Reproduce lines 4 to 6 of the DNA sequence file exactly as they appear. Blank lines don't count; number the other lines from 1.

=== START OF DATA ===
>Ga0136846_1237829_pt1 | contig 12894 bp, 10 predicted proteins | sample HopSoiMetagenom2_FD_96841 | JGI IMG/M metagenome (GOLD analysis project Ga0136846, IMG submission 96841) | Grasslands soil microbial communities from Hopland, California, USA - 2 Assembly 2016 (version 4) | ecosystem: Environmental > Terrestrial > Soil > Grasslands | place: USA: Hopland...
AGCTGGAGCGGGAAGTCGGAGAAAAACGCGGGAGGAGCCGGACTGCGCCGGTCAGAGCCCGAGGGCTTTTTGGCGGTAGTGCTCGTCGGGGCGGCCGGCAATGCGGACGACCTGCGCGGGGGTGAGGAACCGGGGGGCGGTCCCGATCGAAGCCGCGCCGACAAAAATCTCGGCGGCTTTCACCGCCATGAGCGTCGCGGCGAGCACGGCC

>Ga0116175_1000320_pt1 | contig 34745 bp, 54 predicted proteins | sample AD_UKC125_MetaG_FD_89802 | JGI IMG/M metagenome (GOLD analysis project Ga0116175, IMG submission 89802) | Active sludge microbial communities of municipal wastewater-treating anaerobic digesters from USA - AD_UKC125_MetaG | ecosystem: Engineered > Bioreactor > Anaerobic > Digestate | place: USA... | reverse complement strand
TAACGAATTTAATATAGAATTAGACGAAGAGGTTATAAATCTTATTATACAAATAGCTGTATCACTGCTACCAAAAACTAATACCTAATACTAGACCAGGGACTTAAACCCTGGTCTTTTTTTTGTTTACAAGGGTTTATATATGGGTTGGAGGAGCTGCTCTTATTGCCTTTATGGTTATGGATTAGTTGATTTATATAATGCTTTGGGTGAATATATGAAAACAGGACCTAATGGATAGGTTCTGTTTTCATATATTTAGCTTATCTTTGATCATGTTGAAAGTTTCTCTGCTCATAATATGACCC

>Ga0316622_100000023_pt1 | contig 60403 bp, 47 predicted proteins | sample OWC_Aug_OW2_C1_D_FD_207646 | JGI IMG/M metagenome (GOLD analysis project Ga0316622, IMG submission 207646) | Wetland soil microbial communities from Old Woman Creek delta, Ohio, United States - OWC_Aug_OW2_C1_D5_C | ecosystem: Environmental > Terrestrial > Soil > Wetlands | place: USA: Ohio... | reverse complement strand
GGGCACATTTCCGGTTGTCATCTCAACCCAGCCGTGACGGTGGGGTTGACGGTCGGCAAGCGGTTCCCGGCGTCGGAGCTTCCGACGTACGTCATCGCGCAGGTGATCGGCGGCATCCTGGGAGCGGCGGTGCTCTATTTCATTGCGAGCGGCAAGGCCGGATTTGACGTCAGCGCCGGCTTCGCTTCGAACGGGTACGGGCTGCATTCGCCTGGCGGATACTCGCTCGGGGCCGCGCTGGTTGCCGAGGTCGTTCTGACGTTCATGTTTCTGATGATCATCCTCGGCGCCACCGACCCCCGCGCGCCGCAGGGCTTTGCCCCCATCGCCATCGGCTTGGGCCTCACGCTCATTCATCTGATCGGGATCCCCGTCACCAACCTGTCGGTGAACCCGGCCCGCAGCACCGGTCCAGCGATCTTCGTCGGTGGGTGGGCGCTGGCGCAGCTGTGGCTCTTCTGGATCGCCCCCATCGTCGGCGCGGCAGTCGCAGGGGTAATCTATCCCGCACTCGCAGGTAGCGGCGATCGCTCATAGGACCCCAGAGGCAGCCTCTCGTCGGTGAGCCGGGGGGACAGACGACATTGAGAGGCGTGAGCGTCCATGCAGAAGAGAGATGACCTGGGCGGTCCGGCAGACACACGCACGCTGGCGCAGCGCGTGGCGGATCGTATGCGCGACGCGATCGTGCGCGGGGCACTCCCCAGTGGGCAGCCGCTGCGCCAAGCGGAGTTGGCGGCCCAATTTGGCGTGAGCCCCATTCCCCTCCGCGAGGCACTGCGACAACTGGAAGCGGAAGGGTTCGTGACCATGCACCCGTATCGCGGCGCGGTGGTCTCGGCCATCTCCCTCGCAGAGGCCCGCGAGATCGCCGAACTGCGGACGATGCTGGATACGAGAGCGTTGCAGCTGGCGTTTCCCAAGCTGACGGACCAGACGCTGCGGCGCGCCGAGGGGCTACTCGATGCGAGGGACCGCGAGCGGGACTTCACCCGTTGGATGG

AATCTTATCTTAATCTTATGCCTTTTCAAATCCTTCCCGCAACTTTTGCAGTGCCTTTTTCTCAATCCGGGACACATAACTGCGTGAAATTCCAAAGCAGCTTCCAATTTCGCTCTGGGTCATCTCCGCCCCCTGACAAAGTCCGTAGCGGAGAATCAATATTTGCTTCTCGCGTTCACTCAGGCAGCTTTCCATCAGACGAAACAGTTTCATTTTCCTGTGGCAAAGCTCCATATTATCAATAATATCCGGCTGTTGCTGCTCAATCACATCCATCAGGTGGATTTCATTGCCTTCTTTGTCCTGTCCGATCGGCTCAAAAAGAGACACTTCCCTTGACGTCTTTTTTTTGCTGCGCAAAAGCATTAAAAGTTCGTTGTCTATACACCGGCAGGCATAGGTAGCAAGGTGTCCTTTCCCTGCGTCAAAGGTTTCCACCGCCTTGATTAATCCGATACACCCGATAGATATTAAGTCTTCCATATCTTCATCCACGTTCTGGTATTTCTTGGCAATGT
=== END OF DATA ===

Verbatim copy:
TAACGAATTTAATATAGAATTAGACGAAGAGGTTATAAATCTTATTATACAAATAGCTGTATCACTGCTACCAAAAACTAATACCTAATACTAGACCAGGGACTTAAACCCTGGTCTTTTTTTTGTTTACAAGGGTTTATATATGGGTTGGAGGAGCTGCTCTTATTGCCTTTATGGTTATGGATTAGTTGATTTATATAATGCTTTGGGTGAATATATGAAAACAGGACCTAATGGATAGGTTCTGTTTTCATATATTTAGCTTATCTTTGATCATGTTGAAAGTTTCTCTGCTCATAATATGACCC

>Ga0316622_100000023_pt1 | contig 60403 bp, 47 predicted proteins | sample OWC_Aug_OW2_C1_D_FD_207646 | JGI IMG/M metagenome (GOLD analysis project Ga0316622, IMG submission 207646) | Wetland soil microbial communities from Old Woman Creek delta, Ohio, United States - OWC_Aug_OW2_C1_D5_C | ecosystem: Environmental > Terrestrial > Soil > Wetlands | place: USA: Ohio... | reverse complement strand
GGGCACATTTCCGGTTGTCATCTCAACCCAGCCGTGACGGTGGGGTTGACGGTCGGCAAGCGGTTCCCGGCGTCGGAGCTTCCGACGTACGTCATCGCGCAGGTGATCGGCGGCATCCTGGGAGCGGCGGTGCTCTATTTCATTGCGAGCGGCAAGGCCGGATTTGACGTCAGCGCCGGCTTCGCTTCGAACGGGTACGGGCTGCATTCGCCTGGCGGATACTCGCTCGGGGCCGCGCTGGTTGCCGAGGTCGTTCTGACGTTCATGTTTCTGATGATCATCCTCGGCGCCACCGACCCCCGCGCGCCGCAGGGCTTTGCCCCCATCGCCATCGGCTTGGGCCTCACGCTCATTCATCTGATCGGGATCCCCGTCACCAACCTGTCGGTGAACCCGGCCCGCAGCACCGGTCCAGCGATCTTCGTCGGTGGGTGGGCGCTGGCGCAGCTGTGGCTCTTCTGGATCGCCCCCATCGTCGGCGCGGCAGTCGCAGGGGTAATCTATCCCGCACTCGCAGGTAGCGGCGATCGCTCATAGGACCCCAGAGGCAGCCTCTCGTCGGTGAGCCGGGGGGACAGACGACATTGAGAGGCGTGAGCGTCCATGCAGAAGAGAGATGACCTGGGCGGTCCGGCAGACACACGCACGCTGGCGCAGCGCGTGGCGGATCGTATGCGCGACGCGATCGTGCGCGGGGCACTCCCCAGTGGGCAGCCGCTGCGCCAAGCGGAGTTGGCGGCCCAATTTGGCGTGAGCCCCATTCCCCTCCGCGAGGCACTGCGACAACTGGAAGCGGAAGGGTTCGTGACCATGCACCCGTATCGCGGCGCGGTGGTCTCGGCCATCTCCCTCGCAGAGGCCCGCGAGATCGCCGAACTGCGGACGATGCTGGATACGAGAGCGTTGCAGCTGGCGTTTCCCAAGCTGACGGACCAGACGCTGCGGCGCGCCGAGGGGCTACTCGATGCGAGGGACCGCGAGCGGGACTTCACCCGTTGGATGG